McDermott, Gerald, God’s Rivals: Why Has God Allowed Different Religions? IVP, 2007.
If the above volume touches on the subject of religious pluralism, this book is all about it. How should Christians think about other religions? How are we to understand such concepts as idolatry, religious dialogue, evangelism and mission, interfaith endeavours, and the spiritual powers? This volume looks carefully at such topics, while stressing the uniqueness of Christian truth claims.
Horton, Michael, Christless Christianity. Baker, 2008.
Horton is rightly concerned that for many American Christians another gospel has been latched on to. Various counterfeit gospels are inundating the Christian churches, such as self-esteem and therapy gospels, prosperity gospels, postmodernism, and so on. Aspects of the emerging church movement, the word of faith movement, and various Gnostic alternatives are all compared and contrasted with the NT Gospel of Jesus Christ. A challenging and confronting volume.
Garcia, Robert and Nathan King, eds., Is Goodness without God Good Enough? Rowman and Littlefield, 2009.
In this volume a number of important Christian apologists and atheist heavyweights debate the issue of God and goodness. A number of topics are debated, including secularism, ethics, faith and religion. Christian thinkers include William Lane Craig and Richard Swinburne, while atheist contenders include Paul Kurtz and Walter Sinnot-Armstrong. A revealing and thought-provoking set of essays.
Spencer, Robert, Stealth Jihad. Regnery, 2008.
Spencer is a leading American authority on Islam and jihad. He has written numerous books on the war the free West is in with militant Islam. In this volume he explores how Muslim activists in the US are accomplishing their goals without terror or weapons. He documents the steady inroads and relentless activism of Muslim radicals in America who are working overtime to see the nation come under the rule of Allah and sharia law. A disturbing and timely expose of the struggle we are in.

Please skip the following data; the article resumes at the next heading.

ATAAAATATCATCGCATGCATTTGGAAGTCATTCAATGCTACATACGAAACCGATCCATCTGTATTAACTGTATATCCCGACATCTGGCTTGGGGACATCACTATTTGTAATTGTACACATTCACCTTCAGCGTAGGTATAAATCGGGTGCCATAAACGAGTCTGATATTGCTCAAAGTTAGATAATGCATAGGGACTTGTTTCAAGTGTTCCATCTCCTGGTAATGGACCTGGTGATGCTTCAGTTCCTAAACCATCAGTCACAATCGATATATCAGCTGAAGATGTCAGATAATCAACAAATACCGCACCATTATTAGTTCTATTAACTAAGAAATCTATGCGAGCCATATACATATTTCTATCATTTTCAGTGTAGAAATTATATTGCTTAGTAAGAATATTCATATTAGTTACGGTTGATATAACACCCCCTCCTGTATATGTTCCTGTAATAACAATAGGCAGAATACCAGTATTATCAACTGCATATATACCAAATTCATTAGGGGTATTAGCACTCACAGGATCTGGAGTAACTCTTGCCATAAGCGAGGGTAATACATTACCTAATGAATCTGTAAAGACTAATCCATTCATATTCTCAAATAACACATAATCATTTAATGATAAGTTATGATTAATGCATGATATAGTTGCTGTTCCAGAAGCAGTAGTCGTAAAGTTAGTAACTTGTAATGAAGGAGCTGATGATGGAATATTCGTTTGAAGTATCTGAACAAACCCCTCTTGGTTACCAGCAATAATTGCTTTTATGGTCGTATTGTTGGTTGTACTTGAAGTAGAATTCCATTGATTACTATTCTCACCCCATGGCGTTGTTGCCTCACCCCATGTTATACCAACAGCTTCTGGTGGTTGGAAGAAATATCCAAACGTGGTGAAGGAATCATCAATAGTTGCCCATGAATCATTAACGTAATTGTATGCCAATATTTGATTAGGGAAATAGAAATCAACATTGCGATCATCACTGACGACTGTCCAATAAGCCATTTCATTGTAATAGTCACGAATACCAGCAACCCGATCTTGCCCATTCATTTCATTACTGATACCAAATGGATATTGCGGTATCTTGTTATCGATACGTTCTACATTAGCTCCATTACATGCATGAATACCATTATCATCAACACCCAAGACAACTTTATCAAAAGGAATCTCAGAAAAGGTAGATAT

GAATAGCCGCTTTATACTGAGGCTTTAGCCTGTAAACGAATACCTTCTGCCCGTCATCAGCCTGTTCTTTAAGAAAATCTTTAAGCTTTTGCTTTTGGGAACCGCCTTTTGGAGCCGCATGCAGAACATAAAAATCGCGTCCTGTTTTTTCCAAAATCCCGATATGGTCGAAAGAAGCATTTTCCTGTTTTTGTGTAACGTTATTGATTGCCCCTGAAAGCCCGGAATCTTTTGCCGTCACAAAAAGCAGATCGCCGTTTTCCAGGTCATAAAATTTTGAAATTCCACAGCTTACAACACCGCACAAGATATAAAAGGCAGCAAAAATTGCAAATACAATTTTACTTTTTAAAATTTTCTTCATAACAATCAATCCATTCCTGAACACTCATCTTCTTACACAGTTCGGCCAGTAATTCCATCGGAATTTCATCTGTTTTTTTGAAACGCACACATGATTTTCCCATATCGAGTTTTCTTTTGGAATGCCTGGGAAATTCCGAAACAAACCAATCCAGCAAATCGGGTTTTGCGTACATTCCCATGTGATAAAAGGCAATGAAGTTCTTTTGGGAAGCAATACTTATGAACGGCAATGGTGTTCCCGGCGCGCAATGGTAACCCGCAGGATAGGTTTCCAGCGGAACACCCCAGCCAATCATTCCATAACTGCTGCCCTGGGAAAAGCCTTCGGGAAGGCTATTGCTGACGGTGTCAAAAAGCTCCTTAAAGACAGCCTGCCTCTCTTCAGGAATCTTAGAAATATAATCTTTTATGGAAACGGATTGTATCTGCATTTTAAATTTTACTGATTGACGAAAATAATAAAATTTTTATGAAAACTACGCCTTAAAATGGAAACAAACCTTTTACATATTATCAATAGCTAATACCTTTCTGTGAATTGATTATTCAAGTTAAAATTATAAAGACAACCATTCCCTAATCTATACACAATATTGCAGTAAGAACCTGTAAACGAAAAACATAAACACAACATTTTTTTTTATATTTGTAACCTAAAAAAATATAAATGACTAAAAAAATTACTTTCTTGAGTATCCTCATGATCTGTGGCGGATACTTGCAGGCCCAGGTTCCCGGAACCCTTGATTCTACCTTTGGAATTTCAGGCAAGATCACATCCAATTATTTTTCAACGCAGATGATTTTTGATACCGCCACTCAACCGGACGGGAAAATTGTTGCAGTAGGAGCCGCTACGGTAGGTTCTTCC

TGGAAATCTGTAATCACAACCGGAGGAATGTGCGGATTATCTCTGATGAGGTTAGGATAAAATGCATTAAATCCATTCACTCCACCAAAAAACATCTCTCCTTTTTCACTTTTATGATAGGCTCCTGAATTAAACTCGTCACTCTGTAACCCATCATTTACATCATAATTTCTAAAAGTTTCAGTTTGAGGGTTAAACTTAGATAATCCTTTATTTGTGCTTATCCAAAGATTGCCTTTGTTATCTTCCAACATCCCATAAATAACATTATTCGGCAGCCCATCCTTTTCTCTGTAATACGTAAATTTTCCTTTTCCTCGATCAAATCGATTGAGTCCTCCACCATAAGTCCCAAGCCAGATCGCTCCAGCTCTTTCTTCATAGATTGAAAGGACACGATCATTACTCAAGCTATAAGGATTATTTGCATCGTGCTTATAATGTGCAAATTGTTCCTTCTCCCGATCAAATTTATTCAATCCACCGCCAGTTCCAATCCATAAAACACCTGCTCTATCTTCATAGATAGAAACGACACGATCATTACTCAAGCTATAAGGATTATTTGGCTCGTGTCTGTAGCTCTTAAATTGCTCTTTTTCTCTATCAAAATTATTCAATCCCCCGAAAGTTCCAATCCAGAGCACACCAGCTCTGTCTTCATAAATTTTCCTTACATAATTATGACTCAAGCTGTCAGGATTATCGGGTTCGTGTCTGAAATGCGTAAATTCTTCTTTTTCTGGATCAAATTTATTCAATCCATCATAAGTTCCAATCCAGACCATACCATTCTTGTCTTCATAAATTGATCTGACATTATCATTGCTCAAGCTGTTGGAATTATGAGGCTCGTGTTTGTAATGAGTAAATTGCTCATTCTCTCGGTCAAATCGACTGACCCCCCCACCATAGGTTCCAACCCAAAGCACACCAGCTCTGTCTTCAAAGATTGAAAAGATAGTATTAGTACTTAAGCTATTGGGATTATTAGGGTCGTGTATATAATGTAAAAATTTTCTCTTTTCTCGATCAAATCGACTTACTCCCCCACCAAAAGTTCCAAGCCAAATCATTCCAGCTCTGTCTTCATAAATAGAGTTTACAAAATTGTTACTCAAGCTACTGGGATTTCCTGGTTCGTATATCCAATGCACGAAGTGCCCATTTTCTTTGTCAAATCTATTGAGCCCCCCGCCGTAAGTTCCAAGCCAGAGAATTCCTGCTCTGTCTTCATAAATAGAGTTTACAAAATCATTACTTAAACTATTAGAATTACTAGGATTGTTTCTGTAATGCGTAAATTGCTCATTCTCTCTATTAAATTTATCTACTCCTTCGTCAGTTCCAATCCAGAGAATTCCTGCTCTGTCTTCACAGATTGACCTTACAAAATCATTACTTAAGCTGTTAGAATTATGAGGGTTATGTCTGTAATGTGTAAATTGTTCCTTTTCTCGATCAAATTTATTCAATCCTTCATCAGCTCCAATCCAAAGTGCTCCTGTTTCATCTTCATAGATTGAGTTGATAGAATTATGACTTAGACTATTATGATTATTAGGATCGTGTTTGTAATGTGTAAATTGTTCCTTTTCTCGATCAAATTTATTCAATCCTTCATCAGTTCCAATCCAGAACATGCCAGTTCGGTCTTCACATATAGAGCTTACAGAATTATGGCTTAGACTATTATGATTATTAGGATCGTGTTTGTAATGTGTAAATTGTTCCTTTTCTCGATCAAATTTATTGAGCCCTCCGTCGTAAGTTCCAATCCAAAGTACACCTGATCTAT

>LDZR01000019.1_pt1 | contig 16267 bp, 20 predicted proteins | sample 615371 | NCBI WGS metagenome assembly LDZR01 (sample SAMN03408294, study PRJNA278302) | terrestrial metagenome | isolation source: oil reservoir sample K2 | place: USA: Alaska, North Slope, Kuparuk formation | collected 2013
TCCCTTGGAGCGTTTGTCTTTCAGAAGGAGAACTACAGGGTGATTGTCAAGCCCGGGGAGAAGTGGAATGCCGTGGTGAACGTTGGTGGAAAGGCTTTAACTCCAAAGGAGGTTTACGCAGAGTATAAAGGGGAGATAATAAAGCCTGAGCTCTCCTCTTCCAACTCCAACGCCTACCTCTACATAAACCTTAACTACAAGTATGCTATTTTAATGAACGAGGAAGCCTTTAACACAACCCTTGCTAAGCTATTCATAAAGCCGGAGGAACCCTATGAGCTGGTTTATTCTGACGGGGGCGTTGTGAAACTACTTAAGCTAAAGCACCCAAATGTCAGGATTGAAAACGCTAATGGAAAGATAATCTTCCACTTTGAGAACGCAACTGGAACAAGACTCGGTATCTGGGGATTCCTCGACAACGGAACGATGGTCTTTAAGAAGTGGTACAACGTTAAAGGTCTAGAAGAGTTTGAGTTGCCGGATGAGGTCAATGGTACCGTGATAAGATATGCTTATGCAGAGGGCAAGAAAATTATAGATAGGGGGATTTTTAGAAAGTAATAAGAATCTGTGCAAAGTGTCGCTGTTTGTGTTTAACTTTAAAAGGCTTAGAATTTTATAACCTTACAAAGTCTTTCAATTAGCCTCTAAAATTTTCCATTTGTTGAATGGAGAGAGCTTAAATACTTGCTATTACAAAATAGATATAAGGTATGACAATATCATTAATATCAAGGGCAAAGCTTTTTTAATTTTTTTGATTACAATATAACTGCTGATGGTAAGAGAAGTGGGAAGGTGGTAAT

Parker, Kathleen, Save the Males. Random House, 2008.
For the past half century or so males have become a threatened species. On a number of fronts men are getting a raw deal. Feminism, easy divorce, homosexuality, the sexual revolution, affirmative action and various other factors have taken their toll on men and their significance. Parker argues that men are vitally important to families, to children, to women, and to society, and need a new champion. The case for the importance of men and fatherhood is nicely made here.
Wishart, Ian, Eve’s Bite. HATM, 2007.
Finally, two volumes by a New Zealand pro-family and pro-faith activist. Wishart is a respected journalist who has not bowed the knee to Political Correctness and leftist propaganda. Here he tackles all the big issues: media bias, atheism, the culture wars, eugenics, church and state issues, abortion and the war against the family, to name but a few. He is a courageous and well-researched advocate for the things that matter.
Wishart, Ian, The Divinity Code. HATM, 2007.
In this volume Wishart shows that he is not afraid to take on the big guns of the other side. Here he especially takes on the new atheists, the Darwinists, the humanists, and so on. He also offers a biblical apologetic, dealing with the tough questions such as the deity and uniqueness of Christ, the problem of evil, the possibility of miracles, the case for the resurrection, and the reliability of Scripture. It is good to see a tireless defender of the Gospel taking on the many challengers from New Zealand and beyond.